News: Guard parents instill value of service in Missouri Guard children
Story by Airman 1st Class Nathan Dampf
JEFFERSON CITY, Mo. – Missouri National Guard recruiters are tasked with the job of enlisting and commissioning the best talent to improve the readiness of the Army and Air National Guard.
That is the task retired Chief Master Sgt. Rich McConnell performed for most of his career in the United States Air Force and Missouri Air National Guard.
While convincing more than 500 new Airmen and officers to join the U.S. military and living by the Air Force core value of “service before self,” he also paved a path for three unsuspecting recruits – his children. The McConnell family is proof that living by the military core values is an example that others will follow.
“I never sold it to my kids as far as presenting it,” said McConnell. “Educating them about it, that was my style of recruiting. ‘Here is what it is: the benefits, the mission and the purpose,’ and it sells itself.”
Two of McConnell’s children joined the Missouri Air National Guard at the 131st Bomb Wing at Whiteman Air Force Base. Nick is a weapons loader, while Sarah is a supply management specialist. The oldest of the three chose the Army National Guard. Rich McConnell Jr., is a second lieutenant who was selected as a chaplain candidate with Family and Warrior Support in March.
The family and Warrior Support office is not a new place for the McConnell family. The kids’ mother, Paula, worked in FWS as a contractor for the Yellow Ribbon Program. And, her service did not stop there. Paula consistently volunteered her time to several family Christmas parties or picnics.
While the McConnell children agree their dad’s role as a Guard recruiter had a small part in their decision to join the military, their reasoning falls more so on the example set by their parents.
“It started when I was young,” said Sarah, the youngest of the three. “He’s instilled those core values in us. And, I wanted to be a part of that. I saw the way he was, and I wanted to be just like that.”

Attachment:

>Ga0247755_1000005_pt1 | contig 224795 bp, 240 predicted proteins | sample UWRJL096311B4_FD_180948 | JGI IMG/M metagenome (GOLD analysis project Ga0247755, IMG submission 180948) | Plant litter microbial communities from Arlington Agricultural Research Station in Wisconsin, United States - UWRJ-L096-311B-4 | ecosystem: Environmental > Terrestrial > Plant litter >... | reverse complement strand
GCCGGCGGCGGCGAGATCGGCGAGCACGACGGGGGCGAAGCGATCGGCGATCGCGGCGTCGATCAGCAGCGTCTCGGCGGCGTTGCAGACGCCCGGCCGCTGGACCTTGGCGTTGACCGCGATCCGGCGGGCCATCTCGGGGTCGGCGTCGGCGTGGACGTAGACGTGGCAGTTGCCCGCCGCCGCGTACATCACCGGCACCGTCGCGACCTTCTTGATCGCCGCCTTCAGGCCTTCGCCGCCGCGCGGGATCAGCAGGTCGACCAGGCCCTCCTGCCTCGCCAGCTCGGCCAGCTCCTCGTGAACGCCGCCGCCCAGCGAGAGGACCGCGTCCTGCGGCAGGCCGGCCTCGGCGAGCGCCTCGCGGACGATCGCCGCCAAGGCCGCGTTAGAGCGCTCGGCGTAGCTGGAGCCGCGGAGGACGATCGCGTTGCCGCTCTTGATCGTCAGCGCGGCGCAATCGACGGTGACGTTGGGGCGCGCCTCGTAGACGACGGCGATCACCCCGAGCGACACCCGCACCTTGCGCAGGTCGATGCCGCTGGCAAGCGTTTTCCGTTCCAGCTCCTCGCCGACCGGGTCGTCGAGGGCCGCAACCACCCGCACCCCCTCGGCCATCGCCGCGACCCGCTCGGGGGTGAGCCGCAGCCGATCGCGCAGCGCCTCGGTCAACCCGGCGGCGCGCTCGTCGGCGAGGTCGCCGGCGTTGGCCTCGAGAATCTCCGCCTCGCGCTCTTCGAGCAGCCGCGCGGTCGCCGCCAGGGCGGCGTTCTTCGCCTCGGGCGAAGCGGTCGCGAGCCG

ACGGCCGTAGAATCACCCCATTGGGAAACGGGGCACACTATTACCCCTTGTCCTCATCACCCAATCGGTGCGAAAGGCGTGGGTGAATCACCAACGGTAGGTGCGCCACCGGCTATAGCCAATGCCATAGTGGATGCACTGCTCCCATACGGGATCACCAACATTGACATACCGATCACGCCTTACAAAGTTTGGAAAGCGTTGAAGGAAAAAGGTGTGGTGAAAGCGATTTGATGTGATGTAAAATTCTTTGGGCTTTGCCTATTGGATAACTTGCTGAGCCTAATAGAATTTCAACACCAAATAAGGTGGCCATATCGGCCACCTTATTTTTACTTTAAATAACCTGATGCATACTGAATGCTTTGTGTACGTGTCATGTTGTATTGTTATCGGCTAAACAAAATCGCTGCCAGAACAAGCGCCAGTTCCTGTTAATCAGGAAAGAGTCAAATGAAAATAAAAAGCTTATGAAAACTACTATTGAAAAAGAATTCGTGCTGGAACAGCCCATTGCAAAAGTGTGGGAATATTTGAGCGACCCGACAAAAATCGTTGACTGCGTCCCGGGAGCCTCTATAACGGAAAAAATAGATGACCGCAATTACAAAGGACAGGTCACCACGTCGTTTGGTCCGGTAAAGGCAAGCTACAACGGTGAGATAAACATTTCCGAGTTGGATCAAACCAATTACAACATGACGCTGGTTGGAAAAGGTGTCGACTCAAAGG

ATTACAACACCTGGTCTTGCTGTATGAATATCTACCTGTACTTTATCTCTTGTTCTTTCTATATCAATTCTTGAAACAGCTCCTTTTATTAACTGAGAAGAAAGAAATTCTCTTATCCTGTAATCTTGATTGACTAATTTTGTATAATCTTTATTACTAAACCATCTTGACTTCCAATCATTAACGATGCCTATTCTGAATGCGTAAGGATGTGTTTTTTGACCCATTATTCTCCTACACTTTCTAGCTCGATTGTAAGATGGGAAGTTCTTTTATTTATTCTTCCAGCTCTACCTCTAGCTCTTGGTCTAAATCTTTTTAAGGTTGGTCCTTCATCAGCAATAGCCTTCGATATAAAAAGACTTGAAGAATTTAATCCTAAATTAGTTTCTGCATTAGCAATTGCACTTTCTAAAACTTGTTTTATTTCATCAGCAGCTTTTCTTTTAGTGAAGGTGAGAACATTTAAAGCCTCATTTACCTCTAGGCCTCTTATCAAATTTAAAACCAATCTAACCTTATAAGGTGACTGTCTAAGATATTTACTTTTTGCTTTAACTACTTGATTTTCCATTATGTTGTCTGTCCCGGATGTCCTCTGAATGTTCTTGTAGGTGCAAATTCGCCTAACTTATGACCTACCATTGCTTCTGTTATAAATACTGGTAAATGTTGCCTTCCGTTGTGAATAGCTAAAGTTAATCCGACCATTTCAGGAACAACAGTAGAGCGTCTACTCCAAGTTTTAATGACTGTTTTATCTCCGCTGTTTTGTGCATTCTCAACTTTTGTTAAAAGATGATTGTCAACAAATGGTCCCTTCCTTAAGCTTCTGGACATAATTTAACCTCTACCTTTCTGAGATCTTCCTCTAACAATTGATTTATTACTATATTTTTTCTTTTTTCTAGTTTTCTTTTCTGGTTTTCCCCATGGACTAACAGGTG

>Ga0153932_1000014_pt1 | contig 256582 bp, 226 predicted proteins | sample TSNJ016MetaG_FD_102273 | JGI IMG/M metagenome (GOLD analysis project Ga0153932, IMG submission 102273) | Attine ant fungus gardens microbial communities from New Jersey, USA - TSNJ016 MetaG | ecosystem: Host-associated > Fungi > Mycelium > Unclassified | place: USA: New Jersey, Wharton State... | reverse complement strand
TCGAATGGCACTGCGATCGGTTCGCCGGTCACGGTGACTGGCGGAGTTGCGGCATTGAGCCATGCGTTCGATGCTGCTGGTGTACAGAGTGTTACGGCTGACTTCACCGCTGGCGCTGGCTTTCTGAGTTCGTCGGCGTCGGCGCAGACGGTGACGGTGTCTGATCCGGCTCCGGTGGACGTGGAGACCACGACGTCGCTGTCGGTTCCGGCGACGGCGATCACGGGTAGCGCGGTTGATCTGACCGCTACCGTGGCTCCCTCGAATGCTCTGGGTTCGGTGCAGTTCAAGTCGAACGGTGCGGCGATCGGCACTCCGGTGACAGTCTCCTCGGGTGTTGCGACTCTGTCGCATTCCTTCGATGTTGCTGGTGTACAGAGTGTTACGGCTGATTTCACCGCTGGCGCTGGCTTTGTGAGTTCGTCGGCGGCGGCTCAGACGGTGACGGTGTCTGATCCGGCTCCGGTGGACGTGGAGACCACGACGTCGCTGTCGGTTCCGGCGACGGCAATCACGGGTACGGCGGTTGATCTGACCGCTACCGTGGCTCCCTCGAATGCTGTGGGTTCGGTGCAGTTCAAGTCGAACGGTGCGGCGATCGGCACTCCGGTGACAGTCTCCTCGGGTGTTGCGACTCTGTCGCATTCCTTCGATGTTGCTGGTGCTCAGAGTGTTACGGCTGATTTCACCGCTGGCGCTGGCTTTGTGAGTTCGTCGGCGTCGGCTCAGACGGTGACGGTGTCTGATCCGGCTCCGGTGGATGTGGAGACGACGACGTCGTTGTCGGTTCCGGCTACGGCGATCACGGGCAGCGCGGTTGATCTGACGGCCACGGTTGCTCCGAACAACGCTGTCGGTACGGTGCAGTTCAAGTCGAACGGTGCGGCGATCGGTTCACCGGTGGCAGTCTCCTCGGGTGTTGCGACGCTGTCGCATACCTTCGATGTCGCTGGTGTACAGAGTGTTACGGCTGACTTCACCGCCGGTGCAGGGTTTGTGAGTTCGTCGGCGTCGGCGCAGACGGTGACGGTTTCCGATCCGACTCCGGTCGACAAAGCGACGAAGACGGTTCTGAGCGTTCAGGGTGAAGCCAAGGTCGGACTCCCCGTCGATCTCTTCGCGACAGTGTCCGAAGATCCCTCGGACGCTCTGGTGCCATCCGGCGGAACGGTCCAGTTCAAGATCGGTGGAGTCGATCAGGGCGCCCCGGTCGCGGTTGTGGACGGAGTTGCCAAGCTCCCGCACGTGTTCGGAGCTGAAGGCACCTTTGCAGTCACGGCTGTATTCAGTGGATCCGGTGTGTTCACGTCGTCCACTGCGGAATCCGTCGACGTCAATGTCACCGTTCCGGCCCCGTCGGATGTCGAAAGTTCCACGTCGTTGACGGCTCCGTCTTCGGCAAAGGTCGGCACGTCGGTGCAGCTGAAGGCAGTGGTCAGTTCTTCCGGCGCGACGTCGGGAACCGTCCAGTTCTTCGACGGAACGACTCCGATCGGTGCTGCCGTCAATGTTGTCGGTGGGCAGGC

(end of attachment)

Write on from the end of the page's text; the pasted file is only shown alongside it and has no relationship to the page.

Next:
Sarah’s brother agrees.
“We were taught to help others growing up,” said Nick, the 21-year-old senior Airman. “I want more out of the Air Guard. I want to put more in to get the most out of what it has to offer.”
Nick is not content with showing up the one weekend per month. But, he does feel he is a part of something bigger.
“I keep volunteering to do flood duty,” said Nick. “But, we haven’t had a flood, so I can’t do that. I can’t deploy, because I’m in school. But, it has been rewarding.”
The oldest McConnell son chose a military career field that allows him to serve those who serve. One of the newest members of the Missouri Guard’s chaplain corps, the 22-year-old first lieutenant says he has a heart to serve others.
“Soldiers are real people,” said the younger Rich. “Under that uniform is a heart. They may experience different things and go through different things. But, to be able to relate with them, encourage them and be there is rewarding.”
Each of the McConnell siblings is enjoying a rewarding career. Sarah says the people she works with are very encouraging. Nick continues to volunteer for duties beyond the traditional Guardsman weekends. And, Rich has been able to shadow several chaplains on Yellow Ribbon events. Despite their enjoyment, their father is getting more excitement out of his children’s careers.
“I sent a lot of kids through Basic Training, but never been the parent myself to wonder how they’re doing,” said the retired chief master sergeant. “You write feverishly to give them encouragement, but it’s a proud feeling when they march across the parade field and do the eyes-right, or putting on my uniform and saluting my son for the first time. You can tell that it has prepared them to take on anything.”
Now, the McConnells can all say they are a part of the U.S. military. However, they may not be a part of it had they been raised by parents who did not stress service.
“I definitely give a lot of credit to my parents in the way they raised us,” said the son Rich. “The way they raised me, the values, morals and ethics they taught me have definitely contributed to the person I am today.”
Although the former recruiter never directly encouraged his children to join the military, the core values he exemplified when raising his kids paved a path to service. Rich, Nick and Sarah are now part of a Missouri National Guard that their father finds more encouraging than when he retired.
“I’m very proud of all three of them and the service they’re doing,” said the father of three. “I’ve always encouraged any young person to do at least some type of two-year service after high school, whether that is military or some other kind of community involvement to give back. Because, I think that is the fabric of America that is missing sometimes.
“You look at the military today. When there is a mission, and leaders ask, ‘how many people want to go to Afghanistan,’ people raise their hand to go. Even though we have a volunteer force, we have volunteers within the volunteers. It gives you a new hope.”
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